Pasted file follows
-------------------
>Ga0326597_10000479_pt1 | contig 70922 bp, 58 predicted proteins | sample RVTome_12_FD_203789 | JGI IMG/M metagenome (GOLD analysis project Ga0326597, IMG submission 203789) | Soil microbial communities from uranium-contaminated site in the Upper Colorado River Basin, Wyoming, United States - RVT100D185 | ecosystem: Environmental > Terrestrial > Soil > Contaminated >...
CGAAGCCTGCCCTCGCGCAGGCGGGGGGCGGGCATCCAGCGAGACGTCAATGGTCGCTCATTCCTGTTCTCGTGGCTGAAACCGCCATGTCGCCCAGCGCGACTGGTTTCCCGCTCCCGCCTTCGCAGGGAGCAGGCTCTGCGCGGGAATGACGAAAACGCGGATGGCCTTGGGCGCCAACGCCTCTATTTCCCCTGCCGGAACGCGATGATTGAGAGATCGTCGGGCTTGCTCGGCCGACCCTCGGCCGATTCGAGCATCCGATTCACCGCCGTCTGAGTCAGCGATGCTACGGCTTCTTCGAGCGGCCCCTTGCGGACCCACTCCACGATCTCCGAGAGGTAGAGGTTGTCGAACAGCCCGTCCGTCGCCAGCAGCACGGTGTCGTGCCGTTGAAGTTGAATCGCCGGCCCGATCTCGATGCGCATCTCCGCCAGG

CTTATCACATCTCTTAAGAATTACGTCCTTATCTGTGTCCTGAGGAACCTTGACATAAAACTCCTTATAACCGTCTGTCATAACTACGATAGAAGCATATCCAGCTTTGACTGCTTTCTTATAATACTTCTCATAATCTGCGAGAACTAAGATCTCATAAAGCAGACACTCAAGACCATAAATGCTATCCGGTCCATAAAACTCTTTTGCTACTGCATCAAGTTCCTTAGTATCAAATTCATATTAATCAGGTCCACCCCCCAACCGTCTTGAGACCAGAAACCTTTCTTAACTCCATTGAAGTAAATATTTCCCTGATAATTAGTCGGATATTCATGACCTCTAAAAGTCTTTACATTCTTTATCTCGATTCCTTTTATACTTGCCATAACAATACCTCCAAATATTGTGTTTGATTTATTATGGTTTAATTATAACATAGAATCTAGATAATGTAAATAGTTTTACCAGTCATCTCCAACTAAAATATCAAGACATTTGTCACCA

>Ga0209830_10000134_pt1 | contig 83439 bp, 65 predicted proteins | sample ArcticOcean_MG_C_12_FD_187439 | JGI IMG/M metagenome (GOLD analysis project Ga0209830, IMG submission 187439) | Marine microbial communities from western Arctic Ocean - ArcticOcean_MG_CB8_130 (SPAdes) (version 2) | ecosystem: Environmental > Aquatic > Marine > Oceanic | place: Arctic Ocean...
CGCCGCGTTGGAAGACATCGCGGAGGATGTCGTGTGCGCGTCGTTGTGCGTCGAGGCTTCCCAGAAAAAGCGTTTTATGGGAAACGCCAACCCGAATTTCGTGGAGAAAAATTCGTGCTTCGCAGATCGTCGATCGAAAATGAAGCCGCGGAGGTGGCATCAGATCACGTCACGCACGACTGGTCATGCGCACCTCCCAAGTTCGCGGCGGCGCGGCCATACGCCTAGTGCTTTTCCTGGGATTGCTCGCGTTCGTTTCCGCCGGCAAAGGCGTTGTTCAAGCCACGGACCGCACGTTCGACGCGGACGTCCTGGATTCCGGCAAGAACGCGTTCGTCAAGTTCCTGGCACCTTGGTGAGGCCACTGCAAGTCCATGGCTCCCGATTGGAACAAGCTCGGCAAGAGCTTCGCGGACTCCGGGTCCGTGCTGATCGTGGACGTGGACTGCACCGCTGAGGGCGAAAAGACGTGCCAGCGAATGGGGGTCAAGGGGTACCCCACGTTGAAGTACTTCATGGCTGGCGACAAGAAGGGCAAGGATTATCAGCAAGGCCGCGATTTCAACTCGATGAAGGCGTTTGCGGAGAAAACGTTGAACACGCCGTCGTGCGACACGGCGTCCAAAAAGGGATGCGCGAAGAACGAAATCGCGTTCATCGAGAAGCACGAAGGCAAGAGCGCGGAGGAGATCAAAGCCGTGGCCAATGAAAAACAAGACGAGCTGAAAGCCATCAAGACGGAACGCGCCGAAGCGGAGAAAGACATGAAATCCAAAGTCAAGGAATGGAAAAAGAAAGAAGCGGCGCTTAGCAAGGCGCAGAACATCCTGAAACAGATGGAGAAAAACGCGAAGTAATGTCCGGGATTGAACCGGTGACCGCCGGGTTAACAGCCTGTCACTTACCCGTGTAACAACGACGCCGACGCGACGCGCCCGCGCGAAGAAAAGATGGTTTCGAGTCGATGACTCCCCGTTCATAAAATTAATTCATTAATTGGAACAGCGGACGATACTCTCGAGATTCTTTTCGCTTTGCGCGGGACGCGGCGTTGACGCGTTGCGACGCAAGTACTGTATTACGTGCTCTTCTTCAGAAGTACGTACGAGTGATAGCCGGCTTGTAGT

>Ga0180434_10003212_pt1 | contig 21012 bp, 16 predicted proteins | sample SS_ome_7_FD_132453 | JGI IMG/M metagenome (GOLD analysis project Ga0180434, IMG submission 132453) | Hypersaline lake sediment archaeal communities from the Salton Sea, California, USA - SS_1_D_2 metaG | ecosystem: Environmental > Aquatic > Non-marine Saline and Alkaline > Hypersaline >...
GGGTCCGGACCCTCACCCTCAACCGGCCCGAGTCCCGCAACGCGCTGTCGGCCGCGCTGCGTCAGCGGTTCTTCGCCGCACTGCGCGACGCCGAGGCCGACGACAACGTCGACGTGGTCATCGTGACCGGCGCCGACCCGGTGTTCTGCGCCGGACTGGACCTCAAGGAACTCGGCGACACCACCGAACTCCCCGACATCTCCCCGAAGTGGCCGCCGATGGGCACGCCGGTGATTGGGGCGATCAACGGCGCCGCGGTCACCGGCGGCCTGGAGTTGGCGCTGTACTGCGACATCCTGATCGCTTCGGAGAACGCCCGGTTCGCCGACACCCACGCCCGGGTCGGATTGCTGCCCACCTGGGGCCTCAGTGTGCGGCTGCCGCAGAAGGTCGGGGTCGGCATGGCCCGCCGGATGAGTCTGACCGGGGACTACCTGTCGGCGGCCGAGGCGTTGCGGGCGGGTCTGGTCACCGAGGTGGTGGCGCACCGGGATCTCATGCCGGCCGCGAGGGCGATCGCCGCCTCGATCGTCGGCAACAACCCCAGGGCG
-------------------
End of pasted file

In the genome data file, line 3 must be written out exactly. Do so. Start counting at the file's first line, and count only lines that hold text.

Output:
CTTATCACATCTCTTAAGAATTACGTCCTTATCTGTGTCCTGAGGAACCTTGACATAAAACTCCTTATAACCGTCTGTCATAACTACGATAGAAGCATATCCAGCTTTGACTGCTTTCTTATAATACTTCTCATAATCTGCGAGAACTAAGATCTCATAAAGCAGACACTCAAGACCATAAATGCTATCCGGTCCATAAAACTCTTTTGCTACTGCATCAAGTTCCTTAGTATCAAATTCATATTAATCAGGTCCACCCCCCAACCGTCTTGAGACCAGAAACCTTTCTTAACTCCATTGAAGTAAATATTTCCCTGATAATTAGTCGGATATTCATGACCTCTAAAAGTCTTTACATTCTTTATCTCGATTCCTTTTATACTTGCCATAACAATACCTCCAAATATTGTGTTTGATTTATTATGGTTTAATTATAACATAGAATCTAGATAATGTAAATAGTTTTACCAGTCATCTCCAACTAAAATATCAAGACATTTGTCACCA